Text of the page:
Daniele Quercia - Yahoo! Research Barcelona Digital Security
Date: - Location: Eurecom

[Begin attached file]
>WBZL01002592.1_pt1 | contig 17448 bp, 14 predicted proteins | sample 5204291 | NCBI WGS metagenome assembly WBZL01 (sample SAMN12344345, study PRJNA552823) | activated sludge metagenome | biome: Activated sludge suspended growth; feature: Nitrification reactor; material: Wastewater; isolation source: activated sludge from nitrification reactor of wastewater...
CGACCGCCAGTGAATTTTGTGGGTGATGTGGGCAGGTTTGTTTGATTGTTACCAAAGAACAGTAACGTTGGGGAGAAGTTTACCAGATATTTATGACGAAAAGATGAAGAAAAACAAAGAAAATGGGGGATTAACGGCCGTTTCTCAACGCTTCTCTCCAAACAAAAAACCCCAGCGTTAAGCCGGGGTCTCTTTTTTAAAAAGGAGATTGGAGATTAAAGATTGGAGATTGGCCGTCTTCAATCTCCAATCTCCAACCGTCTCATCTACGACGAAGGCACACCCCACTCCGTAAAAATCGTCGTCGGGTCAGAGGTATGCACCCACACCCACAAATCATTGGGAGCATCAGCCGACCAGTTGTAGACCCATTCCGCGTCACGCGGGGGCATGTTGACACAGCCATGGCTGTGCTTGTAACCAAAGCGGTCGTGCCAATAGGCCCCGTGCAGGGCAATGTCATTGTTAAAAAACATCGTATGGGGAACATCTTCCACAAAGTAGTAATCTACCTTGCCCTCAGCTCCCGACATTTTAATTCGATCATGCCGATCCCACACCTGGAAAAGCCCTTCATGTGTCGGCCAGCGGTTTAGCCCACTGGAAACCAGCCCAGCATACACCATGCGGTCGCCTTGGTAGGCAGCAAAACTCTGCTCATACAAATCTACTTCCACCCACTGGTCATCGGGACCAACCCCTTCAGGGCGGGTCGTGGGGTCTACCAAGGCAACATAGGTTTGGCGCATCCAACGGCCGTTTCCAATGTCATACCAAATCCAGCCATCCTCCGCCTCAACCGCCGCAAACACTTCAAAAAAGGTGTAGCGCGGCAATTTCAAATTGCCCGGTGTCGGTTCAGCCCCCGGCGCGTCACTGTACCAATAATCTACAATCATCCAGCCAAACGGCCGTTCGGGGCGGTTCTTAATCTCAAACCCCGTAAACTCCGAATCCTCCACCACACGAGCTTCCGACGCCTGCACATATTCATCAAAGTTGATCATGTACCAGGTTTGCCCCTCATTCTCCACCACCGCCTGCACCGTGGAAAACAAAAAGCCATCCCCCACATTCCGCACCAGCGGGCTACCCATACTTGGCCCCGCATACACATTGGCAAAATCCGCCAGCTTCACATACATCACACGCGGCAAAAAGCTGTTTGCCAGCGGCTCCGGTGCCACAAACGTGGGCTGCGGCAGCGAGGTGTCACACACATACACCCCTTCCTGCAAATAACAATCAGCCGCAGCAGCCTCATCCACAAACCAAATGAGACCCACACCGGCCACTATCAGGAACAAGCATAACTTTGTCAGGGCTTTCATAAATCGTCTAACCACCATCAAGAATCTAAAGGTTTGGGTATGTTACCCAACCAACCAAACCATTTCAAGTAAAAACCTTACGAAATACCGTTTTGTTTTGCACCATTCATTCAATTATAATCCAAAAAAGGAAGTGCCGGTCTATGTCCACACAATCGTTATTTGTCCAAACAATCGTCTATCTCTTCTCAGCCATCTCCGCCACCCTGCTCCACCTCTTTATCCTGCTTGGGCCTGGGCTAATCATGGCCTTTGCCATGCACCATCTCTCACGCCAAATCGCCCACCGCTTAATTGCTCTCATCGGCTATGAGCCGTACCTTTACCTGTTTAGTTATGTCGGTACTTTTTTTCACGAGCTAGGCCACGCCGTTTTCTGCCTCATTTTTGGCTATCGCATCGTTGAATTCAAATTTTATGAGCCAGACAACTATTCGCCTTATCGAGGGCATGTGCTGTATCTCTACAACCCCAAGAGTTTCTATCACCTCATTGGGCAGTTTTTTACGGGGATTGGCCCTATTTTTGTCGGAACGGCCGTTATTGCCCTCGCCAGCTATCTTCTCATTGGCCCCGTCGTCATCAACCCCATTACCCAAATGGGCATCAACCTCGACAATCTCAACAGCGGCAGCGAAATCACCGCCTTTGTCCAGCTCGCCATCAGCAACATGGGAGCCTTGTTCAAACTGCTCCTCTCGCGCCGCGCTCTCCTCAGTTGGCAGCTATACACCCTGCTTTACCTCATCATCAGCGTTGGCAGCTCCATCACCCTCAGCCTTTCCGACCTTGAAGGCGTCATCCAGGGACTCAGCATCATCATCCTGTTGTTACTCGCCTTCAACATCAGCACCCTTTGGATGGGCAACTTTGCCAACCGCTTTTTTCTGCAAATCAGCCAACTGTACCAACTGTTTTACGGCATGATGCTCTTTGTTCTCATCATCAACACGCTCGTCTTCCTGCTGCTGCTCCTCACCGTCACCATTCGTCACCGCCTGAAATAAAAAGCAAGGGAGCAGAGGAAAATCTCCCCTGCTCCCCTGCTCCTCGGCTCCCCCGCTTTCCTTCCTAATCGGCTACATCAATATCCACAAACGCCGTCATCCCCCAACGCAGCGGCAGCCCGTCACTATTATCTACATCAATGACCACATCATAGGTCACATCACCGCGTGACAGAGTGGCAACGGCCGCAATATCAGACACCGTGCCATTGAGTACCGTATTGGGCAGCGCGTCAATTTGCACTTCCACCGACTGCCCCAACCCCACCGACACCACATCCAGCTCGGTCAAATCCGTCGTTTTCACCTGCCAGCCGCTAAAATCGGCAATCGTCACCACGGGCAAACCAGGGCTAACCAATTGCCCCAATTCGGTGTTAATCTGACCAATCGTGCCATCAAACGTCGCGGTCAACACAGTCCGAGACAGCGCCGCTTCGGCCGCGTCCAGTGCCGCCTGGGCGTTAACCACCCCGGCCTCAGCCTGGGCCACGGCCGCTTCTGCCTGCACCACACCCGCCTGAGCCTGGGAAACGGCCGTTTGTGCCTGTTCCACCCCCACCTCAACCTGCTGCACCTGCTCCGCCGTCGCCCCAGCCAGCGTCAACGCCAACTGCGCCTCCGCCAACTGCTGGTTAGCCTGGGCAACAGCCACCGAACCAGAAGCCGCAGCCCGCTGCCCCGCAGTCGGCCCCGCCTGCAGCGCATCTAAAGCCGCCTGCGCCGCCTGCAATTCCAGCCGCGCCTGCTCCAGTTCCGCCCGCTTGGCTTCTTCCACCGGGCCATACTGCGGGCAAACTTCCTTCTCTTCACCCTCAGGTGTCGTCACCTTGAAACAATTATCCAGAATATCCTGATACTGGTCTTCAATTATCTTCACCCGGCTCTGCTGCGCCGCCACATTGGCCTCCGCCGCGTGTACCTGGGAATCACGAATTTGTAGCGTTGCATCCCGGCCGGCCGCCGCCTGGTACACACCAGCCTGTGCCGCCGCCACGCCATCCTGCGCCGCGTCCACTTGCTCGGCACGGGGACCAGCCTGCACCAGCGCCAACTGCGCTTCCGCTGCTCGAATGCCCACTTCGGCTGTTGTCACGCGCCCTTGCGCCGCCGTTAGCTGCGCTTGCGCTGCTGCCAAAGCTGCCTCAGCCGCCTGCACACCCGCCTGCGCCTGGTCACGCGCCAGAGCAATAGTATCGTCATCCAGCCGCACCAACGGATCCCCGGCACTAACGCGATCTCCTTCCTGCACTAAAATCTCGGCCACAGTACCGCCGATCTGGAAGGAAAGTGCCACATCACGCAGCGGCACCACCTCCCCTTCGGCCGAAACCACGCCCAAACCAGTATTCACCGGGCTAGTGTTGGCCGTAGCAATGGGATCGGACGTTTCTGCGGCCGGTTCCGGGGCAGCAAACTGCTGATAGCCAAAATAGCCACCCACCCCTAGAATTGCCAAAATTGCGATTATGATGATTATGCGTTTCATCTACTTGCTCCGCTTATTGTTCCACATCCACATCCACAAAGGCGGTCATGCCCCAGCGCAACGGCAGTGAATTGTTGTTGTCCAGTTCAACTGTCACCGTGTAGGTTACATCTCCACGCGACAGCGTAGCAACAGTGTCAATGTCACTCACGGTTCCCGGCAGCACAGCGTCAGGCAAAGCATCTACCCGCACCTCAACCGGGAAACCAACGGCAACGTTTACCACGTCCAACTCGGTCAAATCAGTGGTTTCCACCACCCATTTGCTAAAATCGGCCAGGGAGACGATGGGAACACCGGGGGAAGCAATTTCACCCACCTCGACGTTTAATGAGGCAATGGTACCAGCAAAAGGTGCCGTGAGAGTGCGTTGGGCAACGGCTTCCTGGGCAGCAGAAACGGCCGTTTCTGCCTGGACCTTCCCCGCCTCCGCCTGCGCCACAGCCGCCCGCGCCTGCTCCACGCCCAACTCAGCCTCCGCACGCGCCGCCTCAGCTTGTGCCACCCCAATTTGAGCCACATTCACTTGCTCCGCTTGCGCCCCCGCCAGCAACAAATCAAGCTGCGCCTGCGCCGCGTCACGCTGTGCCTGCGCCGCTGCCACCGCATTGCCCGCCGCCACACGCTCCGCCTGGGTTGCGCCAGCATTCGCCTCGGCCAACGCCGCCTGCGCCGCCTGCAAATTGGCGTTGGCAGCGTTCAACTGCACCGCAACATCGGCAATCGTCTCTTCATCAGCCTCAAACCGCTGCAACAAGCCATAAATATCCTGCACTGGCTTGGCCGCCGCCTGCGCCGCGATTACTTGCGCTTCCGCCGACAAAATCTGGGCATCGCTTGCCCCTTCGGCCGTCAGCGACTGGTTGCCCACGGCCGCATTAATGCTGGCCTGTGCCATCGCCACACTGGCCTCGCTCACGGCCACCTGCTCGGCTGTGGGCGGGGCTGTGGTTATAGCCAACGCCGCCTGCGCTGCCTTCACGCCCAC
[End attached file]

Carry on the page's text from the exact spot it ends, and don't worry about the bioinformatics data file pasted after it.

Abstract: For the last few years, we have been studying existing social media sites and created new ones in the context of London. By combining what Twitter users in a variety of London neighborhoods talk about with census data, we showed that neighborhood deprivation was associated (positively and negatively) with use of emotion words (sentiment) and with specic topics. Users in more deprived neighbourhoods tweeted about wedding parties, matters expressed in Spanish/Portuguese, and celebrity gossips. By contrast, those in less deprived neighborhoods tweeted about vacations, professional use of social media, environmental issues, sports, and health issues. Also, upon data about 76 million London underground and overground rail journeys, we found that people from deprived areas visited both other deprived areas and prosperous areas, while residents of better-off communities tended to only visit other privileged neighborhoods - suggesting a geographic segregation etc. More recently, we created and launched two crowdsourcing websites. First, we launched urbanopticon.org, which extracts Londoners' mental images of the city. By testing which places are remarkable and unmistakable and which places represent faceless sprawl, we were able to draw the recognizability map of London. We found that areas with low recognizability did not fare any worse on the economic indicators of income, education, and employment, but they did significantly suffer from social problems of housing deprivation, poor living conditions, and crime. Second, we launched urbangems.org. This crowdsources visual perceptions of quiet, beauty and happiness across the city using Google Street View pictures. Speaker's Bio: Daniele Quercia recently joined Yahoo! Labs in Barcelona. Before that, he was a Horizon Senior Researcher at The Computer Laboratory of the University of Cambridge. He is interested in the relationship between online and offline worlds and his work has been focusing in the areas of data mining, computational social science, and social computing. Previously, he was Postdoctoral Associate at the Massachusetts Institute of Technology where he worked on social networks in a city context. For his PhD at the University College London, he created algorithms with which co-located mobile users share pictures and videos using short-range technologies, and his thesis was nominated for BCS Best British PhD dissertation in Computer Science. During his PhD, he was a Microsoft Research PhD Scholar and MBA Technology Fellow of London Business School, and he also interned at the National Research Council in Barcelona and at National Institute of Informatics in Tokyo. He studied at Politecnico di Torino (Italy), Karlsruhe Institute of Technology (Germany), and University of Illinois (USA).